I've heard it said that we should count someone with a Masters as having a BS+2 years of experience. That would still not place

      • by Ratbert42 ( 452340 ) on Saturday June 18, 2005 @10:24PM (#12854122)
        Ditto. I would view anyone as a novice if they didn't have 2-3 years experience working on one project. I've had enough of hotshot-sounding guys that worked 6 months here, 6 months there, whether it's for a contracting company or project-hopping at a big company. If they don't have experience living with the impact of their decisions, they can be worse than useless.

        Hell, that's half my career right there: figuring out what some hotshot did while making a "simple" change that broke something else. Why am I so good at it? Because I spent the first half of my career making those same mistakes and having to eventually figure out the consequences.

    • "'You should always find a job that is above your skill level so that you can learn and be challenged.'"

      So do the computer thing as a hobby and become a plumber. From a lot of the code I've seen out there, plumbing would be a good step up and challenging.

      As a plumber you'll be the richest guy in your city. And you'll know how to fix your own toilet. Never hire a programmer than can't fix a toilet (ref: US Army study in the 70s).

      Either way you'll be putting up with the same shit from different assholes.
  • Or learn "would you like fries with that?"
    • by dabigpaybackski ( 772131 ) on Saturday June 18, 2005 @03:30PM (#12852259) Homepage
      And don't forget that most people want extra ketchup packets. I hate it when I order fries and they put two dinky ketchup packets in the bag. It makes me wonder just what is going on in our colleges these days.
      • True, but you can make up for the ketchup shortfall by taking four times as many napkins as you really need.
    • Or learn "would you like fries with that?"

      I have been to a wide variety of fast food joints in my day and have never once ever been asked "would you like fries with that". Ever. Where does this myth come from?
    • Or learn "would you like fries with that?"

      Here's the instructional video:

      clickey []...
  • by Anonymous Coward on Saturday June 18, 2005 @03:21PM (#12852189)

    Straight goods:

    There's always a need for network people and sysadmins. With the shift from Windows/Proprietary Unix to Linux/*BSD you should concentrate on jobs in those areas, they're booming (I get at least 2 offers a month). If you stick to the Windows side of things you're going to be in a rut of helping users reboot and install patches. If you stick to proprietary Unix you can still do well in some high end research or data center work but cheap clusters are eating the bottom end out of some of that market.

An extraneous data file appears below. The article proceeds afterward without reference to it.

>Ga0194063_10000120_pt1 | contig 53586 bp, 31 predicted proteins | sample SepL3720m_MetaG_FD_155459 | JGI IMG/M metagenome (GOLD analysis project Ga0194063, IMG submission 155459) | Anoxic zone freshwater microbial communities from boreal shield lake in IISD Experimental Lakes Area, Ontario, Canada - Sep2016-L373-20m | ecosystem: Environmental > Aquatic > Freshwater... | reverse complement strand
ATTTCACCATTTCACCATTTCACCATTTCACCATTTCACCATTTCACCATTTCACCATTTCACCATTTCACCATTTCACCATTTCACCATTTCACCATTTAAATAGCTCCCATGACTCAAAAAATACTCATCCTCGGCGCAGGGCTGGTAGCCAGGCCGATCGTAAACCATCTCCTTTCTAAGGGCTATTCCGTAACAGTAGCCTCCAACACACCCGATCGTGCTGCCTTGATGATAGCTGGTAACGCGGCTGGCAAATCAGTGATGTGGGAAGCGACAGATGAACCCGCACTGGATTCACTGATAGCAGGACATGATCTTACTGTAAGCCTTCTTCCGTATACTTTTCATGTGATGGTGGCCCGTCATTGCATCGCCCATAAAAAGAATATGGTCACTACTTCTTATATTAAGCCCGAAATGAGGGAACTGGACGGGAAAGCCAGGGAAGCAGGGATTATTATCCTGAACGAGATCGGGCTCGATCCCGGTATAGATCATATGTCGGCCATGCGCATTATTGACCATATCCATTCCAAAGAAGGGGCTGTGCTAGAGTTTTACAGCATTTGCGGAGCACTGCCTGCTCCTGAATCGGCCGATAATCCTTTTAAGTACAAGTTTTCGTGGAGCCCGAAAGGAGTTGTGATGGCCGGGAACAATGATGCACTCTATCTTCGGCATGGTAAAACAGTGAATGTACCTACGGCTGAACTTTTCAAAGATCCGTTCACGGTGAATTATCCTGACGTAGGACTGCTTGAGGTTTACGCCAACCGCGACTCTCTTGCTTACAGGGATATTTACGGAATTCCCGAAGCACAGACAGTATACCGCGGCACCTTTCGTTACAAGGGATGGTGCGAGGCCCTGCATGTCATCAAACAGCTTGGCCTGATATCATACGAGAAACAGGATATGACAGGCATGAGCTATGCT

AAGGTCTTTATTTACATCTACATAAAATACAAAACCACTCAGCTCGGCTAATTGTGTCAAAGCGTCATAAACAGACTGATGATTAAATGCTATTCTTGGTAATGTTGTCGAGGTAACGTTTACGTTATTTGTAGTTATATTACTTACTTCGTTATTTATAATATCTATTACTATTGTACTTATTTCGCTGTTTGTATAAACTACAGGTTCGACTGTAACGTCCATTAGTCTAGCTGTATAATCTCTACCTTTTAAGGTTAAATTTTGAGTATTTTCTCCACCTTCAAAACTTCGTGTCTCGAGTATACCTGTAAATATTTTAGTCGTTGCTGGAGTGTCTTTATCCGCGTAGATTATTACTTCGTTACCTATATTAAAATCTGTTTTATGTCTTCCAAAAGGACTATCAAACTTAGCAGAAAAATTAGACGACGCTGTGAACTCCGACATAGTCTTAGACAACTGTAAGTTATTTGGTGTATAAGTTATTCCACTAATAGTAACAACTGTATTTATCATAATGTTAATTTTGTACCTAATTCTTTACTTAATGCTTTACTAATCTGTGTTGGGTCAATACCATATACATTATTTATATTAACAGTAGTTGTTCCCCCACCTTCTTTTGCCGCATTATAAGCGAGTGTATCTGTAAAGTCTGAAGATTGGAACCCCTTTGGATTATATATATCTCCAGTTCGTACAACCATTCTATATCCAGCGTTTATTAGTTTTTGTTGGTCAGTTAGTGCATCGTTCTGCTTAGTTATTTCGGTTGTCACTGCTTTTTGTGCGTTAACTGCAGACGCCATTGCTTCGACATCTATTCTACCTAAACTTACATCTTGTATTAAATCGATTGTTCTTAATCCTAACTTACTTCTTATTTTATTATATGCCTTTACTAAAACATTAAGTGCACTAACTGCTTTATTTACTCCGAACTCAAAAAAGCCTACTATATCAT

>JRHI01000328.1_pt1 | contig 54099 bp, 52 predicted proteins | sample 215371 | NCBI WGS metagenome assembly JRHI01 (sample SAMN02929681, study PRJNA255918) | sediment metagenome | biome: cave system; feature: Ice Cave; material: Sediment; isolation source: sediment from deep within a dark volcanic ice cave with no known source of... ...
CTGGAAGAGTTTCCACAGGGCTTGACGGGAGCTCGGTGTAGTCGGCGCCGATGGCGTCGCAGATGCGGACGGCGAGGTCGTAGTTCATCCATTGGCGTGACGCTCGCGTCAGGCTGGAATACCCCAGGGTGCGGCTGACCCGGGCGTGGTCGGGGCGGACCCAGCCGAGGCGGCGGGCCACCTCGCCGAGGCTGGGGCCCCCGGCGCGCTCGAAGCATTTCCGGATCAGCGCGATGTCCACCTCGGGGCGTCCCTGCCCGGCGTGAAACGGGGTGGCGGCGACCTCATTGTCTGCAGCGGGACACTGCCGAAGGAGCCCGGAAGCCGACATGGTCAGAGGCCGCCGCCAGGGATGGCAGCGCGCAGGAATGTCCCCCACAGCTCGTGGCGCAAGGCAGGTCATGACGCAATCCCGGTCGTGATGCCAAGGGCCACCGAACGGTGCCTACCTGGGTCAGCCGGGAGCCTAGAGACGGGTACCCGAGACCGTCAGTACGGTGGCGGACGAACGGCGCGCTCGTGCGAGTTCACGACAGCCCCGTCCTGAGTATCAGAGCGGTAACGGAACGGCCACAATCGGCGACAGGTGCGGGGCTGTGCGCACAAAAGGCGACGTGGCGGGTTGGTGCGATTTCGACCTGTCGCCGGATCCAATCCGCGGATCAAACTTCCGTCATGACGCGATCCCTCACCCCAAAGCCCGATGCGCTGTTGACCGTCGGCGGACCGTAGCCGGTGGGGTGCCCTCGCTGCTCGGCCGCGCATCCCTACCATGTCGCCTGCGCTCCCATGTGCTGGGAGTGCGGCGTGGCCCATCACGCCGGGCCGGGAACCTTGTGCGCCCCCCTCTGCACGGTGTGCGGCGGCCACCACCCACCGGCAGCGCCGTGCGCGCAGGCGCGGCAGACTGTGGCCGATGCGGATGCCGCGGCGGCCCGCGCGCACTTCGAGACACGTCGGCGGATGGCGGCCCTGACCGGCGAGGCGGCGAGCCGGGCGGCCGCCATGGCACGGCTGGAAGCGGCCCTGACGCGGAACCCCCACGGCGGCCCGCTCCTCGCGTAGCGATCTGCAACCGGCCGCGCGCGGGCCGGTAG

Don't expect a senior position. Frankly too many hot-shot grads think they're The Goods; NONE are. If you can't translate your book smarts to real world work then you're destined to a life at a help desk.

    That's how it is around here (I'm based in SoCal with work in 8 data centers around the country and 4 internationally) and I've been in the field since 1988.

    • by Hadley ( 71701 ) on Saturday June 18, 2005 @04:15PM (#12852510)
      You really don't *want* a senior position. Even if you can negotiate the higher salary, make sure you get a job title without "Senior" in it. That way, if you're any good at your job, you can get an easy promotion and raise soon after you join.

      Also, you need to work a permanent job for a couple of years before you've got enough experience to do contracting.

      If your goal is to do contract work, the ideal job might be with a services company that takes you on as a permanent member of staff, and then contracts you out to their clients.
      • by ksb ( 517539 )
        Excellent advice imo.

        I've been a contractor for the last 7 years and before that I worked for a sub-contracting company and I feel it helped prepare me for the frequent change in environment a contractor typically experiences.

        It may be different elsewhere but in the UK I would be very suprised if any company employed a grad in a 'senior' position and the parent poster is on the ball, go for the money, not the title and give yourself more rungs in the ladder.
    • by Anonymous Brave Guy ( 457657 ) on Saturday June 18, 2005 @04:32PM (#12852596)
      Don't expect a senior position. Frankly too many hot-shot grads think they're The Goods; NONE are.

      That's not entirely fair (though it mostly is). I've met people who've had enough experience by the time they graduated to understand the real world, and whose talent/enthusiasm/hard work would make them the equals of an average programmer several years into their career (though probably still not an average person getting a senior developer position). This is particularly true of those who've taken placements lasting a few months during their academic careers, or a year out before university, and thus worked in a professional environment for a worthwhile period.

      However, your actual ability doesn't really matter much, because image is everything when applying for a job, and you'll be very lucky to find a company that's employing new grads and willing to take a chance that someone who looks that good really is, because as you say, most won't be. It's far more likely that they'd make a relatively good offer for a starting post, and then say nice things and promote rapidly (in salary, if not in job title) over the first couple of years as the greater ability shows through.

      Applying for a senior developer position, which usually requires around 5 years of experience, without any prior experience at all will be a direct route to the bin in almost any company I can think of. Larger companies could easily filter you in the HR database before a human even saw your resume. Even at the smaller ones who review CVs by human eye, you'll need an exceptional application to attract enough attention that they'll consider you as a new starter instead, and the ego demonstrated by being a grad applying for a senior position right off would be a major black mark for anyone reviewing CVs I've ever met.